When filing in a lathe, don't hold the file rigid, but use a slight gliding motion. This will help the file clear itself and also prevent ridges. When filing metal, vary the speed according to metal. Generally use 150 surface feet per minute for cast iron; 175 for annealed tool steel; 350 for machinery steel, and 500 for soft yellow brass. Also, don't run your hand over the work. Resulting oil and moisture will make it harder for the file to take hold.
If you are working outside of your shop or garage, running for individual tools can slow down a project. Instead, stack all the tools or toolboxes you will need into a wheelbarrow. Then you can wheel off to the job fully equipped or invest in a rolling project center.
Be sure to frequently check the air filters on your tools. Clogged filters can choke an engine and many filters can be cleaned and reused.
When not in use, keep your work ladders locked up so that burglars cannot use them to break into your house through the upper floors.
Need to replace your trusty old level? You can check it for accuracy. Lay one working edge on a flat surface and check the bubble. Swap it end for end, then check the bubble again. It should be in the same position. Now try the opposite working edge. Take a reading, switch end for end, and take another reading. The bubble should be in the same position. Likewise check for plumb by holding it against a flat vertical surface.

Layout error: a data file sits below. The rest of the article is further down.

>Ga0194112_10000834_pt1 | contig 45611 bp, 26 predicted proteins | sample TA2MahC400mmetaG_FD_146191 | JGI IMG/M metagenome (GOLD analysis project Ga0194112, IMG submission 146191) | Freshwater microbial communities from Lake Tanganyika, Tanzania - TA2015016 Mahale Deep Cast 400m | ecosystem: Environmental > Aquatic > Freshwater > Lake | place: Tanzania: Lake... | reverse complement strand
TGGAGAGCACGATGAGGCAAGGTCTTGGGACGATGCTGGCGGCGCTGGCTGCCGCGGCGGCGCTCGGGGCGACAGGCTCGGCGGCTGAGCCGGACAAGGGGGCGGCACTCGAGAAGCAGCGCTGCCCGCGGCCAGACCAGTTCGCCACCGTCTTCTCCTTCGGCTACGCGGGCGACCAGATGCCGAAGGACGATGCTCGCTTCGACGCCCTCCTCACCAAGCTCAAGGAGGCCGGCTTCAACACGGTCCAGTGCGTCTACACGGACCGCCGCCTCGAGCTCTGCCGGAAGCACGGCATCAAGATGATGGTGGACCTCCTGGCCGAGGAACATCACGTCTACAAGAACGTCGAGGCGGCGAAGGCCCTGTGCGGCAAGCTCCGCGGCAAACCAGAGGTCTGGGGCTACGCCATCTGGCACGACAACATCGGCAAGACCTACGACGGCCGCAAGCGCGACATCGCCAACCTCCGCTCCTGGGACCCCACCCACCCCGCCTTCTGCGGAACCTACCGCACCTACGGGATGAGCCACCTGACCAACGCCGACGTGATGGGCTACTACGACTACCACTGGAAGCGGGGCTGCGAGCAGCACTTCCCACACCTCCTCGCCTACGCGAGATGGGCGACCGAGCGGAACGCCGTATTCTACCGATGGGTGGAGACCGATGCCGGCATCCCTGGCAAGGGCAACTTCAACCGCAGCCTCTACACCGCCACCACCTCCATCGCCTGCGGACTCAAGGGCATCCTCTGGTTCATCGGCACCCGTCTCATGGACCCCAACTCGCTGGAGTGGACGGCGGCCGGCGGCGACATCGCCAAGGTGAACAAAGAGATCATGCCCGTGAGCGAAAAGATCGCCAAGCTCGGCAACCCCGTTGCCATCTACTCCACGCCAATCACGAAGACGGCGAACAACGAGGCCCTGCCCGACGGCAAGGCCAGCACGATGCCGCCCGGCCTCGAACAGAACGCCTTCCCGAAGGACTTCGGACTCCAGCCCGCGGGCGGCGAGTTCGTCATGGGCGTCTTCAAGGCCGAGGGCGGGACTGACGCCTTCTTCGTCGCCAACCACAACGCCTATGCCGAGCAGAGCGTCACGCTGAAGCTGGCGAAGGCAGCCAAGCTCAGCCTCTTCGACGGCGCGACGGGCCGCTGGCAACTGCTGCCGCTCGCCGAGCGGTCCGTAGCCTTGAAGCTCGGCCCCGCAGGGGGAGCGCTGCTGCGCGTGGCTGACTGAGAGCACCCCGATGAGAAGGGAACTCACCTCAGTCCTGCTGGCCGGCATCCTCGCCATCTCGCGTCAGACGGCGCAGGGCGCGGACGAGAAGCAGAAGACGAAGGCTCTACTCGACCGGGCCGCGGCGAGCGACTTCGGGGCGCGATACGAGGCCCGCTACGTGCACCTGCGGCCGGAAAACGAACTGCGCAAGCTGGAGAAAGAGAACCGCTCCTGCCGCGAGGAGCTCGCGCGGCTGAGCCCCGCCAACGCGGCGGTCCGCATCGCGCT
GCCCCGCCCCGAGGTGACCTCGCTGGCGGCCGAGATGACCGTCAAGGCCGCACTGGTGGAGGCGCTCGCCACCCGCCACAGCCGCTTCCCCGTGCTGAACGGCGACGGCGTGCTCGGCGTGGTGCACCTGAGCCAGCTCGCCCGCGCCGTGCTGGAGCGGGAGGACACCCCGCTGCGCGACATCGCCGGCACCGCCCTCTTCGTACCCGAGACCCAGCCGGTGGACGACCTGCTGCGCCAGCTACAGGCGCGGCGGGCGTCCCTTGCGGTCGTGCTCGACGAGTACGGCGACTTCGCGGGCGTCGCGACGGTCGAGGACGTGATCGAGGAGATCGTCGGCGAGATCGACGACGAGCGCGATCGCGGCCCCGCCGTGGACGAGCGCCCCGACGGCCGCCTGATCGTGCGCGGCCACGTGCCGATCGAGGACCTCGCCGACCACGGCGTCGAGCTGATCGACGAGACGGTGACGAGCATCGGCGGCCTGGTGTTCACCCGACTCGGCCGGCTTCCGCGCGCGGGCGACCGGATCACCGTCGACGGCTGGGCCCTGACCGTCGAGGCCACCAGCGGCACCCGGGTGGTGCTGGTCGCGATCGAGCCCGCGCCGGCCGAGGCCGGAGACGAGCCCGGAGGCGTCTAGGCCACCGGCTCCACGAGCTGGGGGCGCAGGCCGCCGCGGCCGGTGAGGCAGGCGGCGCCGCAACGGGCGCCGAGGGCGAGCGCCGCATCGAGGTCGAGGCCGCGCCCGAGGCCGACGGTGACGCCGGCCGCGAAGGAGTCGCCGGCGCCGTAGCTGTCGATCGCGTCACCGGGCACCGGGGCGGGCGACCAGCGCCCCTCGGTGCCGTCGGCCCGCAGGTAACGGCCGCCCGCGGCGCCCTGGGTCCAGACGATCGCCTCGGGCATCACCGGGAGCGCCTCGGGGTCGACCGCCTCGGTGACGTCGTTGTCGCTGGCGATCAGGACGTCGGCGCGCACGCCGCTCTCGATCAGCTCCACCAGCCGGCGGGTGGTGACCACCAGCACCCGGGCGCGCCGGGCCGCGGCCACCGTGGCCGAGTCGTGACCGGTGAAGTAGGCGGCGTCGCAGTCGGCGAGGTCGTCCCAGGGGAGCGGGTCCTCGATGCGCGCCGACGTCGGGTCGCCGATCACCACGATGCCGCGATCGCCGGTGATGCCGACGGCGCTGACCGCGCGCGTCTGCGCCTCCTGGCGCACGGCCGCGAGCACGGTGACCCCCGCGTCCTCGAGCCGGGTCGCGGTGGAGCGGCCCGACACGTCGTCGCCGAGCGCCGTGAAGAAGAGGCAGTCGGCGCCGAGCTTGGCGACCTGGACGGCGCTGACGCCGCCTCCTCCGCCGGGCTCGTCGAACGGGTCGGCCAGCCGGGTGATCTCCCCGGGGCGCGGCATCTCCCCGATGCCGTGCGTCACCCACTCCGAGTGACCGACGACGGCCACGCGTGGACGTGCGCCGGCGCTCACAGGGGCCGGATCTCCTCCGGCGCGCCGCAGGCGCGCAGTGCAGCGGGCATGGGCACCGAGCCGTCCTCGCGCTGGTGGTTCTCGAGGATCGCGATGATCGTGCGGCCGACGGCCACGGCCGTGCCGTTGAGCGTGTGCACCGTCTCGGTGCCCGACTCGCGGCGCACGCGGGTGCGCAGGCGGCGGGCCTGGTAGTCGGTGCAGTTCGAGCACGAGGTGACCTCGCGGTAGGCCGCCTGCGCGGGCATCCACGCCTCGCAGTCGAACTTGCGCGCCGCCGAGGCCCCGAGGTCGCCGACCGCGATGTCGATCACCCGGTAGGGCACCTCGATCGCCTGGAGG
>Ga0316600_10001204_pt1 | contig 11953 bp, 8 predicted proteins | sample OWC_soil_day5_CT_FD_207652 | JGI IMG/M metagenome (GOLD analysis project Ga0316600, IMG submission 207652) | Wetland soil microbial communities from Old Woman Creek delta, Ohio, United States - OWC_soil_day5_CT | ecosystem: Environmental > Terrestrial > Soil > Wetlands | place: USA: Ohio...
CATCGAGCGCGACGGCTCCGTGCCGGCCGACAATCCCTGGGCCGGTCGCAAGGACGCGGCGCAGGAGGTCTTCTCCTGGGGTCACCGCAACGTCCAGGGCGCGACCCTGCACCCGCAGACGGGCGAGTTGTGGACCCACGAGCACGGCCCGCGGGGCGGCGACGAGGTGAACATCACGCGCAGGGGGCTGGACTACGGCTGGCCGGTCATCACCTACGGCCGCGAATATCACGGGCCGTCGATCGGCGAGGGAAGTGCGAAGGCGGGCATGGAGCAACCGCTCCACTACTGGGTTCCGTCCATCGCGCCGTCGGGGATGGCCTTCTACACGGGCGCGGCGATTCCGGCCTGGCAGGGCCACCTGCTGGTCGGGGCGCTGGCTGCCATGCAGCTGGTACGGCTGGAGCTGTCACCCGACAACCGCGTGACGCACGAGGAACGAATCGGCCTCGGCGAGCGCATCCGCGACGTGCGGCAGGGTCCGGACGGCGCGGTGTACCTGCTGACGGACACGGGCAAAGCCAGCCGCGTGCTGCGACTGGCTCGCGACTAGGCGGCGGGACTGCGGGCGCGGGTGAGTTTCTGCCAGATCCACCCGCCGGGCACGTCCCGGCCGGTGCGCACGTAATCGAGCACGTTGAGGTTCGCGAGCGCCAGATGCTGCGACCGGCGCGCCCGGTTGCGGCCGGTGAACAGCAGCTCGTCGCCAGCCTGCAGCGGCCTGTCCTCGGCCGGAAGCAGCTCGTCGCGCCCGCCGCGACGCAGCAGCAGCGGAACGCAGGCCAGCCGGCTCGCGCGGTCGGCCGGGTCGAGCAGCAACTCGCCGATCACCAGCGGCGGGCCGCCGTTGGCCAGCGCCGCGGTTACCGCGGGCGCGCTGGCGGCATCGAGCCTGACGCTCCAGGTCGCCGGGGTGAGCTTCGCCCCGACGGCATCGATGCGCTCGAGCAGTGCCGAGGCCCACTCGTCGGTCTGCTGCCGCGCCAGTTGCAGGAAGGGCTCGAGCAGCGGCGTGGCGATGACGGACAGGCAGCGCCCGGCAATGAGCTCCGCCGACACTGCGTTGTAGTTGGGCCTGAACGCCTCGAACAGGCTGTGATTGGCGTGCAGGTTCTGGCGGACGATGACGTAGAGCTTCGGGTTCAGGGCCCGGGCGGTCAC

When you want to measure something at home or in the hardware store and you don't have a tape measure handy, try using a dollar bill. It's 6 1/8 inches long and almost exactly 1 1/2 inches when folded in quarters.
If vibration causes nuts to constantly work loose, first add a lock washer, if it doesn't have one. Or, if there is room on the bolt, use two nuts, tightened toward each other so they lock solidly. You can also try wrapping monofilament fishing line under the nut before tightening it on the bolt. Another possibility is to try wrapping the threads first with the teflon tape that is used in plumbing.
Magnetic tipped screwdrivers are handy for keeping a hold on smaller screws, especially in tight places where your hands can't reach. You can magnetize your screwdrivers by rubbing a magnet down the blade five or six times in only one direction. To demagnetize, rub the magnet in the opposite direction.